OwnTone is an open source (audio) media server for GNU/Linux, FreeBSD and MacOS.
It allows sharing and streaming your media library to iTunes (DAAP1), Roku (RSP), AirPlay devices (multiroom), Chromecast and also supports local playback.
You can control OwnTone via its web interface, Apple Remote (and compatible DAAP/DACP clients), MPD clients or via its JSON API.
Besides serving your local music, podcast and audiobook media files, OwnTone supports internet radios and Spotify (requires Spotify premium account).
Prior to version 28, OwnTone was called forked-daapd, which again was a rewrite of mt-daapd (Firefly Media Server).
OwnTone is written in C with a web interface written in Vue.js.
- Stream to AirPlay (synchronized multiroom) and Chromecast devices
- Share local library with iTunes and Roku
- Local audio playback with ALSA or PulseAudio
Supports multiple different clients:
- Remote apps like Apple Remote (iOS) or Retune (Android)
- Integrated mobile friendly web interface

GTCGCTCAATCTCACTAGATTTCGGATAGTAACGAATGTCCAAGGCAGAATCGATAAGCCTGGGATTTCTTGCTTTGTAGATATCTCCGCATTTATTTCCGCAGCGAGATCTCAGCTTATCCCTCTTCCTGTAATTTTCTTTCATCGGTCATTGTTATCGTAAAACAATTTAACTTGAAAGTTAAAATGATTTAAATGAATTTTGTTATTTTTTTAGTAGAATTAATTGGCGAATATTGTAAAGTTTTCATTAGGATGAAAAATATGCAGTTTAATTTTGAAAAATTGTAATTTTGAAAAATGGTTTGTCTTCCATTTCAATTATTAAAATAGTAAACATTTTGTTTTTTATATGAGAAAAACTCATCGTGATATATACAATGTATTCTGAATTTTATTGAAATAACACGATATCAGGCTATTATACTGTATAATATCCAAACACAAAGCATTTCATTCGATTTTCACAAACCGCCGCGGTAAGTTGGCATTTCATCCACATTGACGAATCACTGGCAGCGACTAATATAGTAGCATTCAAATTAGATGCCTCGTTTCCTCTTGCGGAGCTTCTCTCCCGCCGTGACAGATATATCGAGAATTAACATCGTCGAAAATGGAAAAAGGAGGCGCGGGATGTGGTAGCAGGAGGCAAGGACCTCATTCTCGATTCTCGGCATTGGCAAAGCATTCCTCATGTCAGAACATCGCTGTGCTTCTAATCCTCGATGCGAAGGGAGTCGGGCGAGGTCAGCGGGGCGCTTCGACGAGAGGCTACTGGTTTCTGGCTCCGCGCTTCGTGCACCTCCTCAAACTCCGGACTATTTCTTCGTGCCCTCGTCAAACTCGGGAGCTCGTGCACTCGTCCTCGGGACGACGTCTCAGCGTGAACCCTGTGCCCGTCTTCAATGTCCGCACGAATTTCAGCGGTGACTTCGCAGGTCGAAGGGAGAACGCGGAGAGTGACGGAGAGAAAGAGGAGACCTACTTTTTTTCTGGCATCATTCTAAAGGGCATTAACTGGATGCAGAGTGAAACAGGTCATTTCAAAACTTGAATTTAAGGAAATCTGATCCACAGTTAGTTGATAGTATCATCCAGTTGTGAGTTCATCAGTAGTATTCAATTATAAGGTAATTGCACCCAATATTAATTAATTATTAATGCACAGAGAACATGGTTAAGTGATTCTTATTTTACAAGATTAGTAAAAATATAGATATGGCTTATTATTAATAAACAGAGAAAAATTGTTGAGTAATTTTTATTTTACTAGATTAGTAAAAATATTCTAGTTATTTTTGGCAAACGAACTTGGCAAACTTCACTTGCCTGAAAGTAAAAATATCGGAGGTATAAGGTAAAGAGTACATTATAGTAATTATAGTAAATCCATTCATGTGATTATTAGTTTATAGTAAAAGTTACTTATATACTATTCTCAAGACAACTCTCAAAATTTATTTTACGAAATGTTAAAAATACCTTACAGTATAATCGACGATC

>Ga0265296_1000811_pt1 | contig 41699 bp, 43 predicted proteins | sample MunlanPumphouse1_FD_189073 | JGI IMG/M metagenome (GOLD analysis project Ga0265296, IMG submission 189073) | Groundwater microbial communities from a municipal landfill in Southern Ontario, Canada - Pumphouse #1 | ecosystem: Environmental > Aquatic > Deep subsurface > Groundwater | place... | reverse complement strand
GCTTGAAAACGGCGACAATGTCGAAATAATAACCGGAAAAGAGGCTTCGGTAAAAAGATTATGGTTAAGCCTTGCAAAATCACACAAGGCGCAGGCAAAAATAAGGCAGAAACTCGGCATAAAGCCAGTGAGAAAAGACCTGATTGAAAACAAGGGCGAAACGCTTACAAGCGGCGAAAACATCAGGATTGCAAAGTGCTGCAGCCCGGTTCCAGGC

- MPD clients
Supports music and audiobook files, podcast files and RSS and internet radio
- Supports audio files in most formats
- Supports playing your Spotify library (requires Spotify premium account)
- Runs on low power devices like the Raspberry Pi
(You can find more screenshots from OwnTone's web interface here)
Looking for help?¶
Before you continue, make sure you know what version of OwnTone you have, and what features it was built with (e.g. Spotify support).
How to find out? Go to the web interface and check. No web interface? Then check the top of OwnTone's log file (usually /var/log/owntone.log).
Note that you are viewing a snapshot of the instructions that may or may not match the version of OwnTone that you are using.
If you are looking for help on building OwnTone (not using it), then please see the documentation on Building from Source.
You can find source and documentation, also for older versions, here:
DAAP stands for Digital Audio Access Protocol which is the protocol used by iTunes and friends to share/stream media libraries over the network. ↩